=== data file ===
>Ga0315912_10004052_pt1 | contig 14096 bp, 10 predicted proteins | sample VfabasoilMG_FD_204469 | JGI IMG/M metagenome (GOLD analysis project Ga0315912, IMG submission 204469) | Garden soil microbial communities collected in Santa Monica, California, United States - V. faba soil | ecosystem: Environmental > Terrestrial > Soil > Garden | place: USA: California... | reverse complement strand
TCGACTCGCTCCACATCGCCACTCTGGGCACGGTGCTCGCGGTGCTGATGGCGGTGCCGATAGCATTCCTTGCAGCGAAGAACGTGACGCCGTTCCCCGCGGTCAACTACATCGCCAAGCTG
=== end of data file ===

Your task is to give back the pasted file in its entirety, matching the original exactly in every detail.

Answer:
>Ga0315912_10004052_pt1 | contig 14096 bp, 10 predicted proteins | sample VfabasoilMG_FD_204469 | JGI IMG/M metagenome (GOLD analysis project Ga0315912, IMG submission 204469) | Garden soil microbial communities collected in Santa Monica, California, United States - V. faba soil | ecosystem: Environmental > Terrestrial > Soil > Garden | place: USA: California... | reverse complement strand
TCGACTCGCTCCACATCGCCACTCTGGGCACGGTGCTCGCGGTGCTGATGGCGGTGCCGATAGCATTCCTTGCAGCGAAGAACGTGACGCCGTTCCCCGCGGTCAACTACATCGCCAAGCTG